4 things you need to know about the metaverse this week

Woman wearing a VR headset - metaverse

More companies are creating the position of chief metaverse officer. Image: rawpixel.com

Cathy Li
Head, AI, Data and Metaverse; Member of the Executive Committee, World Economic Forum Geneva
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  • This regular roundup brings you a selection of the latest news and updates on the development of the metaverse.
  • Below you'll find insights and opinions on how this emerging technology could transform the way we work, make purchases and spend our leisure time.

1. More companies are getting chief metaverse officers

More companies are hiring chief metaverse officers, according to Bloomberg, including firms as diverse as consumer products giant Procter & Gamble, Spanish telecoms company Telefonica and luxury goods maker LVMH.

“Chief metaverse officers first appeared at video-game makers, where immersion in a digital universe is central to the products,” Bloomberg says. However, the position is now spreading as more firms begin experimenting with Web3, it notes.

There’s also a sense that companies don’t want to risk being left behind in embracing potentially transformative new technologies.

Chief metaverse officers should be able to speak as fluently about augmented reality (AR) and virtual reality (VR) as about sales and marketing, according to Cathy Hackl, who has been labelled the “world’s first chief metaverse officer”. She works for Journey, which helps companies looking to expand into virtual worlds.

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Feeling sceptical about chief metaverse officers? Consider how many now common C-suite roles have emerged alongside changes in technology in recent decades. Chief information officers popped up in the 1980s to mastermind IT set-ups, chief technology officers then appeared to evaluate developing technologies. And, more recently, chief digital officers aim to modernize business practices.

2. Metaverse-focused investment funds are emerging

Three metaverse-focused investment funds arrived almost at once this month over 6-7 September, according to The Financial Times.

One of the exchange traded funds (ETFs) was started up by the UK’s largest asset manager, Legal & General Investment Management. The others are being offered by US investment management company Franklin Templeton and London-based Fidelity International.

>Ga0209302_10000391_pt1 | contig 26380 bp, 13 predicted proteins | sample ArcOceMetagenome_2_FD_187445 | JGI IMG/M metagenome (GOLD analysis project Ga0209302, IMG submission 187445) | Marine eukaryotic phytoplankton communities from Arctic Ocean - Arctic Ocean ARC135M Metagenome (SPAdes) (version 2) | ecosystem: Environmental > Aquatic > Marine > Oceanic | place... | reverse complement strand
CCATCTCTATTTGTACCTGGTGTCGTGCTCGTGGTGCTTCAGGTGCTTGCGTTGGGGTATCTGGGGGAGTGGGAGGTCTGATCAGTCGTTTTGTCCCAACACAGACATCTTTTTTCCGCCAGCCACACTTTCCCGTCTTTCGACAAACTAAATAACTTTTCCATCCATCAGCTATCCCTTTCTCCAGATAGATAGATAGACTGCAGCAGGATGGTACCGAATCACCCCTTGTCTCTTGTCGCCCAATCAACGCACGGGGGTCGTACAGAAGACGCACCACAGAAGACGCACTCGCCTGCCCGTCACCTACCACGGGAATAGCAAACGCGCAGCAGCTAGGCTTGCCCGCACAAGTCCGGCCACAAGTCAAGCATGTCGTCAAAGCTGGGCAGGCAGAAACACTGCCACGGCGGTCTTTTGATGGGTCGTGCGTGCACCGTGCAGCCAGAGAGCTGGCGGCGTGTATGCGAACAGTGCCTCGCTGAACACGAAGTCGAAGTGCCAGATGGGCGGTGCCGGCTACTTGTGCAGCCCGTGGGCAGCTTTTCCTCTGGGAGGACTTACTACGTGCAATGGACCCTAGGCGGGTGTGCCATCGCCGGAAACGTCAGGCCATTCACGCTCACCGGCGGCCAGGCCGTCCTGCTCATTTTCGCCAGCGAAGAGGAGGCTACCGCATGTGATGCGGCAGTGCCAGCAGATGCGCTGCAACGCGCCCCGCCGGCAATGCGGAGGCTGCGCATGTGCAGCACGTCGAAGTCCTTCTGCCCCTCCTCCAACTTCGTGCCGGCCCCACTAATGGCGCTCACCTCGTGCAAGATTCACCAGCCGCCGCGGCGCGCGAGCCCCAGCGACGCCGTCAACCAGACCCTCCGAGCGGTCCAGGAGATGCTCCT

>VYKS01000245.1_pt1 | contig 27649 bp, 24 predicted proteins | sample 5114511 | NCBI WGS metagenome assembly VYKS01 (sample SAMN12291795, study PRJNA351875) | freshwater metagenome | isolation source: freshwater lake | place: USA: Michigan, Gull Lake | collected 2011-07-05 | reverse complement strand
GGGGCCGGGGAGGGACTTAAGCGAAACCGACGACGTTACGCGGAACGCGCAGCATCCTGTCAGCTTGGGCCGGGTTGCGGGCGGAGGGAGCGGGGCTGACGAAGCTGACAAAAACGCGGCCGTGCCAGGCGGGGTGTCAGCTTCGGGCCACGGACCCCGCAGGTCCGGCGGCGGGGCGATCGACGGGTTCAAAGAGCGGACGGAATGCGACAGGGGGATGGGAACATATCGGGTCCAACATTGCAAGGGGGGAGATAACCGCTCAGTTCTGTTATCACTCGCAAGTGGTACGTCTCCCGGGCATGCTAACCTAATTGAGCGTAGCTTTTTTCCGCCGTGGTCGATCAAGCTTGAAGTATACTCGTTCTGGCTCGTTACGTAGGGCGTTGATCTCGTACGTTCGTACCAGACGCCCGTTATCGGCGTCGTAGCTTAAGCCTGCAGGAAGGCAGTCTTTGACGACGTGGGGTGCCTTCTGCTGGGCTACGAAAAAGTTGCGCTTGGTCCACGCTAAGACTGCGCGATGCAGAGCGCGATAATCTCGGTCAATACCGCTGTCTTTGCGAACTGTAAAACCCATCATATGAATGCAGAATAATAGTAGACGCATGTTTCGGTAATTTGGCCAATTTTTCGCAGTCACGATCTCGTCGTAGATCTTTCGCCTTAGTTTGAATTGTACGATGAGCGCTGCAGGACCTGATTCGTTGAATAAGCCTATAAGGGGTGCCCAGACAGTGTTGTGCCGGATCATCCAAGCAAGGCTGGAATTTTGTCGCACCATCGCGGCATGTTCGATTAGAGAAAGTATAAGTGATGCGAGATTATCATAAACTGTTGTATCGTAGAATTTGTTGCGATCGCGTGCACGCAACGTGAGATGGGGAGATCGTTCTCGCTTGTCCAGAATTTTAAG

An ETF groups together a range of shares, bonds or commodities into one basket, and is often focused around a specific market segment. They can be bought and sold on stock exchanges, just like shares in companies.

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The Legal & General fund “aims to offer targeted and liquid exposure to companies actively involved in developing the technologies needed to deliver the metaverse, the next frontier of the internet”.

The firm’s Head of ETFs for Europe, the Middle East and Africa, Aanand Venkatramanan, told The Financial Times that: “Thematic investment strategies have seen strong investor interest over recent years, thanks to their ability to capitalize on structural and foundational changes in the way we live and work.”

3. Will fitness apps open up the metaverse?

The metaverse will spread in the same way computers and mobile phones did, according to Meta CEO Mark Zuckerberg. The people most interested in technology get involved first, then eventually everyone else follows.

This is known as the technology adoption curve – it covers five broad stages in the take-up of new tech, and is shown below.

The technology adoption curve
The technology adoption curve. Image: Wikimedia Commons.

Zuckerbeg thinks fitness apps will boost the number of people venturing into the metaverse, and recently told The Joe Rogan Experience podcast that it will make remote exercise experiences such as those provided by Peloton more immersive.

He’s said similar things before, as CNBC points out: “Last year at VivaTech, a French tech conference, Zuckerberg said VR and AR exercise could be at the forefront of the ‘next big computing platform’.”

Forbes says that fitness is “increasingly able to compete with video gaming, travel, and sports entertainment” in the metaverse. It reports that Fortune Business Insights expects much of the growth in VR gaming to come from “exertainment” – activities that merge exercise with entertainment, such as visuals, wearables and virtual instructors.

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4. The sci-fi writer who coined the term ‘metaverse’ is now helping build the metaverse

The term “metaverse” has its origins in a 1992 science-fiction novel called Snow Crash, by American author Neal Stephenson.

He saw the metaverse as a digital realm where humans went to escape a dystopian real world. Now, in a twist that could be taken straight from the pages of a novel, Stephenson is getting involved in building the metaverse himself.

The writer has co-founded a company called Lamina1 with Bitcoin Foundation Executive Director Peter Vessenes. “I think of it as the base layer for the open metaverse,” he says. “Helping get artists and other value creators paid properly for their work, helping the environment (Lamina1 will be provably carbon negative), and seeing a truly open metaverse get built instead of seeing the metaverse vision co-opted by monopolies.”

Lamina1 has just released a whitepaper in which it further outlines its vision for a decentralized metaverse that “changes the way we make and monetize the next generation of content”.

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